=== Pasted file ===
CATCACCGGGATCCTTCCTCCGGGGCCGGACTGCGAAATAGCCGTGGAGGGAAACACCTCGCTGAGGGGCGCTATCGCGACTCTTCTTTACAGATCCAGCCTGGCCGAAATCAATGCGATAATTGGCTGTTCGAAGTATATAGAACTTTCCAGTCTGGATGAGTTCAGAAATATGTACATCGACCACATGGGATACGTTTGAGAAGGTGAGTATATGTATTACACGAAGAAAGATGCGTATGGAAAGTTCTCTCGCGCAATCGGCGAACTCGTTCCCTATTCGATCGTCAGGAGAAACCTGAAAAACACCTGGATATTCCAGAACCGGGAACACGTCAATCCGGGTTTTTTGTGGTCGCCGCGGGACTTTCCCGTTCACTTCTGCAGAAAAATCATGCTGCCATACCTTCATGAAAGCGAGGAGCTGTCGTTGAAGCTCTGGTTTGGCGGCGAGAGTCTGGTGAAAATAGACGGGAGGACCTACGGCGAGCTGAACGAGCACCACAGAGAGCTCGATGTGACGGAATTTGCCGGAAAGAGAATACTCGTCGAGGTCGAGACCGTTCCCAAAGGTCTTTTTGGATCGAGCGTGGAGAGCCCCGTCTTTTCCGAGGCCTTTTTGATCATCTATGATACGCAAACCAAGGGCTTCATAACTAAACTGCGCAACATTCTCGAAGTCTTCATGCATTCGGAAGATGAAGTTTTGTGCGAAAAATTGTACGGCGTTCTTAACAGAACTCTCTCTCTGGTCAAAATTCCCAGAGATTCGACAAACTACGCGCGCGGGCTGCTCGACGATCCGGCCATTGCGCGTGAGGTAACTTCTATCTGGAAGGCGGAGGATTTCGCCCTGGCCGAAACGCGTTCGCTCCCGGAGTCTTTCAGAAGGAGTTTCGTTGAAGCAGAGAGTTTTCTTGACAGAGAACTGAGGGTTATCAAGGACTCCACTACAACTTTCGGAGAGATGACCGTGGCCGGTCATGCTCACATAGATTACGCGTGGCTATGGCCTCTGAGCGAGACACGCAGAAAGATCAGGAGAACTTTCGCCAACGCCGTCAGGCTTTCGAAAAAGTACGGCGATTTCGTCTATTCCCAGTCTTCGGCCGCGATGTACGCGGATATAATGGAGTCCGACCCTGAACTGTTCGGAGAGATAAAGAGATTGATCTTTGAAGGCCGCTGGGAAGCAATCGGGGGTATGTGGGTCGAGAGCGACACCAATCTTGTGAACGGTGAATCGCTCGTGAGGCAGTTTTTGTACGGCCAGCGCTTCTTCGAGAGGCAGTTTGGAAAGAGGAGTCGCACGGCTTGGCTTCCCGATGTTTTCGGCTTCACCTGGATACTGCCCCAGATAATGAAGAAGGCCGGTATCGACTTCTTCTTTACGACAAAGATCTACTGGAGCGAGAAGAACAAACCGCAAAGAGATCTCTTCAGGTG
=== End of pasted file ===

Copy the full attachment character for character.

CATCACCGGGATCCTTCCTCCGGGGCCGGACTGCGAAATAGCCGTGGAGGGAAACACCTCGCTGAGGGGCGCTATCGCGACTCTTCTTTACAGATCCAGCCTGGCCGAAATCAATGCGATAATTGGCTGTTCGAAGTATATAGAACTTTCCAGTCTGGATGAGTTCAGAAATATGTACATCGACCACATGGGATACGTTTGAGAAGGTGAGTATATGTATTACACGAAGAAAGATGCGTATGGAAAGTTCTCTCGCGCAATCGGCGAACTCGTTCCCTATTCGATCGTCAGGAGAAACCTGAAAAACACCTGGATATTCCAGAACCGGGAACACGTCAATCCGGGTTTTTTGTGGTCGCCGCGGGACTTTCCCGTTCACTTCTGCAGAAAAATCATGCTGCCATACCTTCATGAAAGCGAGGAGCTGTCGTTGAAGCTCTGGTTTGGCGGCGAGAGTCTGGTGAAAATAGACGGGAGGACCTACGGCGAGCTGAACGAGCACCACAGAGAGCTCGATGTGACGGAATTTGCCGGAAAGAGAATACTCGTCGAGGTCGAGACCGTTCCCAAAGGTCTTTTTGGATCGAGCGTGGAGAGCCCCGTCTTTTCCGAGGCCTTTTTGATCATCTATGATACGCAAACCAAGGGCTTCATAACTAAACTGCGCAACATTCTCGAAGTCTTCATGCATTCGGAAGATGAAGTTTTGTGCGAAAAATTGTACGGCGTTCTTAACAGAACTCTCTCTCTGGTCAAAATTCCCAGAGATTCGACAAACTACGCGCGCGGGCTGCTCGACGATCCGGCCATTGCGCGTGAGGTAACTTCTATCTGGAAGGCGGAGGATTTCGCCCTGGCCGAAACGCGTTCGCTCCCGGAGTCTTTCAGAAGGAGTTTCGTTGAAGCAGAGAGTTTTCTTGACAGAGAACTGAGGGTTATCAAGGACTCCACTACAACTTTCGGAGAGATGACCGTGGCCGGTCATGCTCACATAGATTACGCGTGGCTATGGCCTCTGAGCGAGACACGCAGAAAGATCAGGAGAACTTTCGCCAACGCCGTCAGGCTTTCGAAAAAGTACGGCGATTTCGTCTATTCCCAGTCTTCGGCCGCGATGTACGCGGATATAATGGAGTCCGACCCTGAACTGTTCGGAGAGATAAAGAGATTGATCTTTGAAGGCCGCTGGGAAGCAATCGGGGGTATGTGGGTCGAGAGCGACACCAATCTTGTGAACGGTGAATCGCTCGTGAGGCAGTTTTTGTACGGCCAGCGCTTCTTCGAGAGGCAGTTTGGAAAGAGGAGTCGCACGGCTTGGCTTCCCGATGTTTTCGGCTTCACCTGGATACTGCCCCAGATAATGAAGAAGGCCGGTATCGACTTCTTCTTTACGACAAAGATCTACTGGAGCGAGAAGAACAAACCGCAAAGAGATCTCTTCAGGTG